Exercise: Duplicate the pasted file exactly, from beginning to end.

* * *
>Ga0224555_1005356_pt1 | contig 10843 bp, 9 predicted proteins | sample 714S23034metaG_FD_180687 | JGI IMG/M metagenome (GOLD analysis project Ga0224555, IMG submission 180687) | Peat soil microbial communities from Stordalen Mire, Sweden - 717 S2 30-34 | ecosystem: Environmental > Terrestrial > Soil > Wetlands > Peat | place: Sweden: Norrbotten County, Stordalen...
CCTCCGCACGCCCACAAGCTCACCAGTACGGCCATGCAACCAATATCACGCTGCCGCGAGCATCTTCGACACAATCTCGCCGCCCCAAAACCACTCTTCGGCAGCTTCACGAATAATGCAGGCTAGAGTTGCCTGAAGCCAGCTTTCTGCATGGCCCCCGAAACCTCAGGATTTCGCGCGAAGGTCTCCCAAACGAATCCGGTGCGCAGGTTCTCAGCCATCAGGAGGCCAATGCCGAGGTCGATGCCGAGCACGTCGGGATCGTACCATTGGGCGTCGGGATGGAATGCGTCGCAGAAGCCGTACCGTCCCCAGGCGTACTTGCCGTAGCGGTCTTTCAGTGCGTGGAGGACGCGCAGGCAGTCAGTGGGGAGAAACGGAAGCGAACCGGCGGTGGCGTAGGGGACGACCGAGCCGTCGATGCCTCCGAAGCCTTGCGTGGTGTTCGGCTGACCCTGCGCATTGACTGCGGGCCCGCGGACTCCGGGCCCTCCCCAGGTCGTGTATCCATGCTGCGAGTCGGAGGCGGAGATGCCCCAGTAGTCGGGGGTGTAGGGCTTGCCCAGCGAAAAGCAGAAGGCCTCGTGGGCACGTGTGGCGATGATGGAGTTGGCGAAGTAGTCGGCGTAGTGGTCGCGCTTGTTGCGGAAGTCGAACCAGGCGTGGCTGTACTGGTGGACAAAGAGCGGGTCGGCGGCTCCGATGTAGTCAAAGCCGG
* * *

>Ga0224555_1005356_pt1 | contig 10843 bp, 9 predicted proteins | sample 714S23034metaG_FD_180687 | JGI IMG/M metagenome (GOLD analysis project Ga0224555, IMG submission 180687) | Peat soil microbial communities from Stordalen Mire, Sweden - 717 S2 30-34 | ecosystem: Environmental > Terrestrial > Soil > Wetlands > Peat | place: Sweden: Norrbotten County, Stordalen...
CCTCCGCACGCCCACAAGCTCACCAGTACGGCCATGCAACCAATATCACGCTGCCGCGAGCATCTTCGACACAATCTCGCCGCCCCAAAACCACTCTTCGGCAGCTTCACGAATAATGCAGGCTAGAGTTGCCTGAAGCCAGCTTTCTGCATGGCCCCCGAAACCTCAGGATTTCGCGCGAAGGTCTCCCAAACGAATCCGGTGCGCAGGTTCTCAGCCATCAGGAGGCCAATGCCGAGGTCGATGCCGAGCACGTCGGGATCGTACCATTGGGCGTCGGGATGGAATGCGTCGCAGAAGCCGTACCGTCCCCAGGCGTACTTGCCGTAGCGGTCTTTCAGTGCGTGGAGGACGCGCAGGCAGTCAGTGGGGAGAAACGGAAGCGAACCGGCGGTGGCGTAGGGGACGACCGAGCCGTCGATGCCTCCGAAGCCTTGCGTGGTGTTCGGCTGACCCTGCGCATTGACTGCGGGCCCGCGGACTCCGGGCCCTCCCCAGGTCGTGTATCCATGCTGCGAGTCGGAGGCGGAGATGCCCCAGTAGTCGGGGGTGTAGGGCTTGCCCAGCGAAAAGCAGAAGGCCTCGTGGGCACGTGTGGCGATGATGGAGTTGGCGAAGTAGTCGGCGTAGTGGTCGCGCTTGTTGCGGAAGTCGAACCAGGCGTGGCTGTACTGGTGGACAAAGAGCGGGTCGGCGGCTCCGATGTAGTCAAAGCCGG